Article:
Learn From Past Mistakes: Preparing For MDSAP and International Commercialization

Marcelo Trevino, Senior VP, Regulatory Affairs and Quality Systems, Applied Medical

In today’s complex and frequently changing medical device world, it is more important than ever to fully understand regulations — particularly those regarding communication with Notified Bodies — to be capable to comply with quality and regulatory desires in Europe. Regulatory literacy will be even more critical as organizations begin implementing MDSAP requirements to comply with desires from the U.S. (FDA), Australia (TGA), Brazil (ANVISA), Canada (Health Canada), and Japan (MHLW / PMDA). The task is particularly challenging to small and early stage start-up organizations, where there is pressure to quickly release a medical device products in the market. 

In this article, I will summarize some of the most common European regulatory compliance mistakes I have seen over the last few years, as well as provide insight on how to avoid them.

U.S. Regulatory Clearance Does Not Equal CE Mark/Worldwide Approval

Many organizations assume regulatory clearance in the U.S. can be used as a gateway to CE Mark approval in Europe, and all over the world. However, there is no mutual acknowledgment among regulatory agencies and, particularly in Europe, there are multiple organizations responsible for regulatory approval: notified bodies, member states, and competent authorities. While getting clearance from the FDA can make the CE Mark procedure easier (organizing technical files/design dossier), organizations should have a clear understanding that the approval procedure is judged by a different set of criteria.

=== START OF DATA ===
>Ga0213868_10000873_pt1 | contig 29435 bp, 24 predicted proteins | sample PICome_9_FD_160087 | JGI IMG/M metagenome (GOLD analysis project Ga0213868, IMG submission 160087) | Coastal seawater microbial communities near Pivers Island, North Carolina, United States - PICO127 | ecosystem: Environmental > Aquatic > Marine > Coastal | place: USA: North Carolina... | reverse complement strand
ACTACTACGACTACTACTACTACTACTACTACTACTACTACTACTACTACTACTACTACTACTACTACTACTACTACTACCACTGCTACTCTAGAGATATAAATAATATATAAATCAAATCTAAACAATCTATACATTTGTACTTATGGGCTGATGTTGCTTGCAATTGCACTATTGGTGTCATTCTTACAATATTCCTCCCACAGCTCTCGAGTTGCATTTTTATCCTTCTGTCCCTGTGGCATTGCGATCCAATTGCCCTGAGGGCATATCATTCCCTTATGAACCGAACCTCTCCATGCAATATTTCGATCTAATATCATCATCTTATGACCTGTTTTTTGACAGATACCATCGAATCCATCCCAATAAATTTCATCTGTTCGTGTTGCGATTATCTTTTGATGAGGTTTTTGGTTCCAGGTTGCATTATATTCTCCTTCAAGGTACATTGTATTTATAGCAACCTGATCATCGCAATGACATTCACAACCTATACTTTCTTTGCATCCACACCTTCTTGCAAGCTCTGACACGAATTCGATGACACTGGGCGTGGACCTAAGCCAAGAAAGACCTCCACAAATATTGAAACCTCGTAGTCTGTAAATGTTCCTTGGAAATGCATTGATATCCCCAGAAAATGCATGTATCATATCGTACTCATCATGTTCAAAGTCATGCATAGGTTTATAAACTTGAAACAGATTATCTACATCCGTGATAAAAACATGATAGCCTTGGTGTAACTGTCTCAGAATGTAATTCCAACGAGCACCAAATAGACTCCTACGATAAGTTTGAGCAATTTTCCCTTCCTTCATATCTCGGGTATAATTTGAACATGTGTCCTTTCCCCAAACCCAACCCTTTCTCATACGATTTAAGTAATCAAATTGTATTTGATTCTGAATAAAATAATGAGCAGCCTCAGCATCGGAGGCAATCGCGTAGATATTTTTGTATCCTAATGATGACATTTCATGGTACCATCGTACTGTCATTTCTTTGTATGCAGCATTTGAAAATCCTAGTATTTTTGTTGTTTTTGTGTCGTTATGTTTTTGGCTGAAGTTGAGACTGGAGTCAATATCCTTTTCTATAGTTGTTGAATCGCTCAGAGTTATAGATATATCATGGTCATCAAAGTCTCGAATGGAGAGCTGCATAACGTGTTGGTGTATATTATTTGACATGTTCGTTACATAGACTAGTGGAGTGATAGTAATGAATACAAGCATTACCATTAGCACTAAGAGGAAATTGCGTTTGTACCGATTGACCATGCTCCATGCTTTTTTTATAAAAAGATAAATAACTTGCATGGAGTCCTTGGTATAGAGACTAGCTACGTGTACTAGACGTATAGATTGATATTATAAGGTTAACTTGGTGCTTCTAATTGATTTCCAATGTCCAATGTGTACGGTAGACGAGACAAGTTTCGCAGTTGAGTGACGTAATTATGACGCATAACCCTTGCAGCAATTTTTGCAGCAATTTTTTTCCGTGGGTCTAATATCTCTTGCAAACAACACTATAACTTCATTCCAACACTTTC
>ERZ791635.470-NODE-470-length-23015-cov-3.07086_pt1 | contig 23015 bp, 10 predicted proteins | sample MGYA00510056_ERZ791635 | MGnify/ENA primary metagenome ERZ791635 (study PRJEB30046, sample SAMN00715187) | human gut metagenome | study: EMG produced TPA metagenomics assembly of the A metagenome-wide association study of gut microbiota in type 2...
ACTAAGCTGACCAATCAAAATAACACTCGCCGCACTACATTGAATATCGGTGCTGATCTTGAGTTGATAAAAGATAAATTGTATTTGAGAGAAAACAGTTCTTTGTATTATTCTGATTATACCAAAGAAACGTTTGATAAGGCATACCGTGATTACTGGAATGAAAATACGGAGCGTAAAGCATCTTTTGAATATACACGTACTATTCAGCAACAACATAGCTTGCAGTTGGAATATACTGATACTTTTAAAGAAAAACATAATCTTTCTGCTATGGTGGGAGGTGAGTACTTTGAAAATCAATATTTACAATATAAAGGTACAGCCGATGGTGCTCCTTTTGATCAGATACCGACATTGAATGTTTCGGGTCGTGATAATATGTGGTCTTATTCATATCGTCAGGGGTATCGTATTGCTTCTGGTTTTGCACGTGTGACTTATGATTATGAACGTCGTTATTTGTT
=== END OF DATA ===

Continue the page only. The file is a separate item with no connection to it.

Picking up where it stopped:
Medical devices in Europe are governed by medical device directives (MDD: Medical Device Directive, AIMD: Active Implantable Medical Device Directive, IVDD: In Vitro Diagnostics Directive). In addition, depending on the device technology, there are other directives that might apply to each device.

Previous FDA regulatory clearance does not affect a certification decision; to commercialize a product in Europe, the product must meet the important requirements dictated by the appropriate Directive for that product. The same concept applies when commercializing products in other parts of the world.

 

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